Alain Aspect of France, John Clauser of the United States, and Austria’s Anton Zeilinger have won the Nobel Prize in Physics for their groundbreaking work in quantum mechanics- the work that describes the nature of the smallest particles.

The 2022 Nobel Prize in Physics has been awarded to three physicists whose work demonstrated that nature is even stranger than Einstein dared to imagine.

These scientists were recognized for their experiments in an area that has broad implications for secure information transfer and quantum computing.

This piece of work should pave the path for the next generation of powerful computers and secure telecommunication systems

The men will share prize money of 10 million Swedish krona (£800,000).

The Nobel laureates carried out groundbreaking experiments with entangled quantum states, in which two subatomic particles behave as if they are a single unit even when separated.

“Quantum information science is a vibrant and rapidly developing field,” said Nobel Committee for Physics member Eva Olsson.

Alain Aspect, 75, is a professor at the Université Paris-Saclay and the École Polytechnique, Palaiseau. In California, John Clauser, 79, owns his own business. Anton Zeilinger, 77, works at the University of Vienna.

They also shared Wolf Prize in 2010.

Quantum mechanics describes the behaviour of sub-atomic particles. It’s a field that was opened up in the early 20th Century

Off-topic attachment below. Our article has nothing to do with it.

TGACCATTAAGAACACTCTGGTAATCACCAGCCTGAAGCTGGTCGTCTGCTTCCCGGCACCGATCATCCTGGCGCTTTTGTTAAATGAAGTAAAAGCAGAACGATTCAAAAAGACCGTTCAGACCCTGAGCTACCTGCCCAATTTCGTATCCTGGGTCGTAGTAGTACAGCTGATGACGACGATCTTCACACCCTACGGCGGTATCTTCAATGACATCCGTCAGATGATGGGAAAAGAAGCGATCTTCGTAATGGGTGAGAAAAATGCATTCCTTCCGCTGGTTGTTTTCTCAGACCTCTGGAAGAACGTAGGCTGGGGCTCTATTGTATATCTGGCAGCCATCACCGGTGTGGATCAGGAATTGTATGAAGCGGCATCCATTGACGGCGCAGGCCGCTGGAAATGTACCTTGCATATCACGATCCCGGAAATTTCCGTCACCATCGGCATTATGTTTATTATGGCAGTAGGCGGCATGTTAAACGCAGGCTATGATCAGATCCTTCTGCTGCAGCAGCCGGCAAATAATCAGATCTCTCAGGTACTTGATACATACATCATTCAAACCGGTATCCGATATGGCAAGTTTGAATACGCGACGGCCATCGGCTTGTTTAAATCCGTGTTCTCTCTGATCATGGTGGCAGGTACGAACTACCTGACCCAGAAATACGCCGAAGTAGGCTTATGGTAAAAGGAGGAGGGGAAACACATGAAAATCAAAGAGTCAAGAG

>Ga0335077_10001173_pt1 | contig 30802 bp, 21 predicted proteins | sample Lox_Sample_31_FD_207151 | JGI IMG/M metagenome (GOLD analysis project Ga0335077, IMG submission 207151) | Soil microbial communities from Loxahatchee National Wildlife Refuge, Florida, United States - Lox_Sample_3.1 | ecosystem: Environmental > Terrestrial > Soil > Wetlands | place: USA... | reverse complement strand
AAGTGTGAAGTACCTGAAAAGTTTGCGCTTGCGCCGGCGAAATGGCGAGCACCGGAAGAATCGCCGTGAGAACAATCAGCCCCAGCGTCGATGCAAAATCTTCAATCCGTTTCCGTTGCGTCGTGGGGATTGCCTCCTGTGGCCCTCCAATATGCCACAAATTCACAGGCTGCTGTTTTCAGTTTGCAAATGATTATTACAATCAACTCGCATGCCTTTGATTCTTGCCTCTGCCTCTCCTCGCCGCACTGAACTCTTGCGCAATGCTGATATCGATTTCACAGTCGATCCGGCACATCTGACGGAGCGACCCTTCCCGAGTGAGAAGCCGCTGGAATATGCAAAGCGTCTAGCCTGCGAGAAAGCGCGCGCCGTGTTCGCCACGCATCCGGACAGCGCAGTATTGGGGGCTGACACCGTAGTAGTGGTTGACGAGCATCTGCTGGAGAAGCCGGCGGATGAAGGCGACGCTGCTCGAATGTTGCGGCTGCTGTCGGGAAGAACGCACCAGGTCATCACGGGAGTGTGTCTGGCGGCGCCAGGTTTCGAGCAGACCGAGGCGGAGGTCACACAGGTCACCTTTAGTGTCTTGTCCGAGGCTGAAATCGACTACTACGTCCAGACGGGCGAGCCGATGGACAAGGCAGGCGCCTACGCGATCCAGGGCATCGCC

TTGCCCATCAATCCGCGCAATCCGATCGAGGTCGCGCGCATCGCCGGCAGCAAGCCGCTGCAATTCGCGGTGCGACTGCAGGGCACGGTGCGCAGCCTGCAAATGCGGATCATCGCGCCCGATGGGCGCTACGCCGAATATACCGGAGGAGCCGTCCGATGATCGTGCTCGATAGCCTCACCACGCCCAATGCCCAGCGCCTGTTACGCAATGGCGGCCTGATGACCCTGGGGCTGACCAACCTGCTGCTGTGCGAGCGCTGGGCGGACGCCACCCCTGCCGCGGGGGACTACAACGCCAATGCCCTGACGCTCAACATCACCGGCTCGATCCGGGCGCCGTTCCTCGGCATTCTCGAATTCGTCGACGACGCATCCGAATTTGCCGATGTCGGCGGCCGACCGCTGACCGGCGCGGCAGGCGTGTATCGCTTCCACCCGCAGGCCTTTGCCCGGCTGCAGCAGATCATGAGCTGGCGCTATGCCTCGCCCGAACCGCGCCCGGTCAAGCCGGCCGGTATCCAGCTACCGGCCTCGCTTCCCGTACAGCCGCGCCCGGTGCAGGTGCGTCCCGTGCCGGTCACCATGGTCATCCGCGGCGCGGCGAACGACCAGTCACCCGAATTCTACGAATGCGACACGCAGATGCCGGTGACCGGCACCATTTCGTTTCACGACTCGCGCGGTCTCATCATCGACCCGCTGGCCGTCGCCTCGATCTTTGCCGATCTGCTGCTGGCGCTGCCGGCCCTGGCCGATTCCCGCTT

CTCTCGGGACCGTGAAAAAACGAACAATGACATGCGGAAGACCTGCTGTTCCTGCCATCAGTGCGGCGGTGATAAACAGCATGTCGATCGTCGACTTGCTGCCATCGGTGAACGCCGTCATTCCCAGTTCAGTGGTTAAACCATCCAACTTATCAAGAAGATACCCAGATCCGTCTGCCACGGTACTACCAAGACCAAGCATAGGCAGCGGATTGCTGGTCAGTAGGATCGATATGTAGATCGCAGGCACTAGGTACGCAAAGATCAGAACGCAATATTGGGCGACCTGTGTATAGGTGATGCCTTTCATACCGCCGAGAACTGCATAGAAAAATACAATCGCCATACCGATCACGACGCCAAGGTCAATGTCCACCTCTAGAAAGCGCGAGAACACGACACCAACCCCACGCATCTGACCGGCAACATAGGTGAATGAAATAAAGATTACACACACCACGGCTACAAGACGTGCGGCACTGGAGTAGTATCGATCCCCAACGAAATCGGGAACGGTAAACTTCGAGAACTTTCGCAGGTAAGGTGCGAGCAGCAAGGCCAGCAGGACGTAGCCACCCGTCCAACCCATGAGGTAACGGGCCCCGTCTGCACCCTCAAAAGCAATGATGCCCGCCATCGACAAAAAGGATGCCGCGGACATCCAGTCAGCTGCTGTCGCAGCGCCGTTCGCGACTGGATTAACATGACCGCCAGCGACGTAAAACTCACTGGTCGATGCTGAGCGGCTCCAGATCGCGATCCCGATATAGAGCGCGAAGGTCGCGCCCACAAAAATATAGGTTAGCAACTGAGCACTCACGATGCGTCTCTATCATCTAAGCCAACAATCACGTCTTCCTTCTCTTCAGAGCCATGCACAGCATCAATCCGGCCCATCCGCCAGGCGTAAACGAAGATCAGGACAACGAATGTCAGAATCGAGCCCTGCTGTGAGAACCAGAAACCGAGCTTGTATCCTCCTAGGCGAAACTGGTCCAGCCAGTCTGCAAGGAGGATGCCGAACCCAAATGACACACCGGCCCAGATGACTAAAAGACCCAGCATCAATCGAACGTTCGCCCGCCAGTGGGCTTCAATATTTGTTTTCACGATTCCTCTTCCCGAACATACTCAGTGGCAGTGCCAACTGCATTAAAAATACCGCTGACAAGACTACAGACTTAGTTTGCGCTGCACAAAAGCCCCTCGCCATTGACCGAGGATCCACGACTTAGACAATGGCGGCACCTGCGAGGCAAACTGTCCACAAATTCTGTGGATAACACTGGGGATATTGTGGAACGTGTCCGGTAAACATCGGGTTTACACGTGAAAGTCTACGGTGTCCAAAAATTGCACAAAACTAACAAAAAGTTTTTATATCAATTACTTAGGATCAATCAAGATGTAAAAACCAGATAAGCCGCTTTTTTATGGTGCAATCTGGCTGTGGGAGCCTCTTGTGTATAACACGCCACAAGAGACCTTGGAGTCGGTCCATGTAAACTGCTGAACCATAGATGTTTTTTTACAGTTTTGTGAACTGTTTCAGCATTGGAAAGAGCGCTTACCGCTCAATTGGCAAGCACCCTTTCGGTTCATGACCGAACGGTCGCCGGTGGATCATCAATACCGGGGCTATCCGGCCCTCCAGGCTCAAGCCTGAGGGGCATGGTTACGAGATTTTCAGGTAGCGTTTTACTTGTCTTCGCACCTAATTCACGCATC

It is about “entanglement,” which is the phenomenon in which two or more quantum particles – usually photons, or light particles – can be strongly connected even when they are physically separated.


Their common state could be their energy or spin. It’s a strange phenomenon described by Albert Einstein as “spooky action at a distance.”

Today, two areas of entanglement research are receiving a lot of attention. One example is quantum computers, which promise a significant improvement in the ability to solve complex problems. The other is in encryption, which is the secure encoding of data. Using entanglement, a third party will be unable to eavesdrop on private communications.

“This is useful for military and banking, etc, in secure communications,” John Clauser said. “The biggest application to my knowledge is the Chinese who launched a satellite several years ago that they use for secure communications over thousands of kilometers.”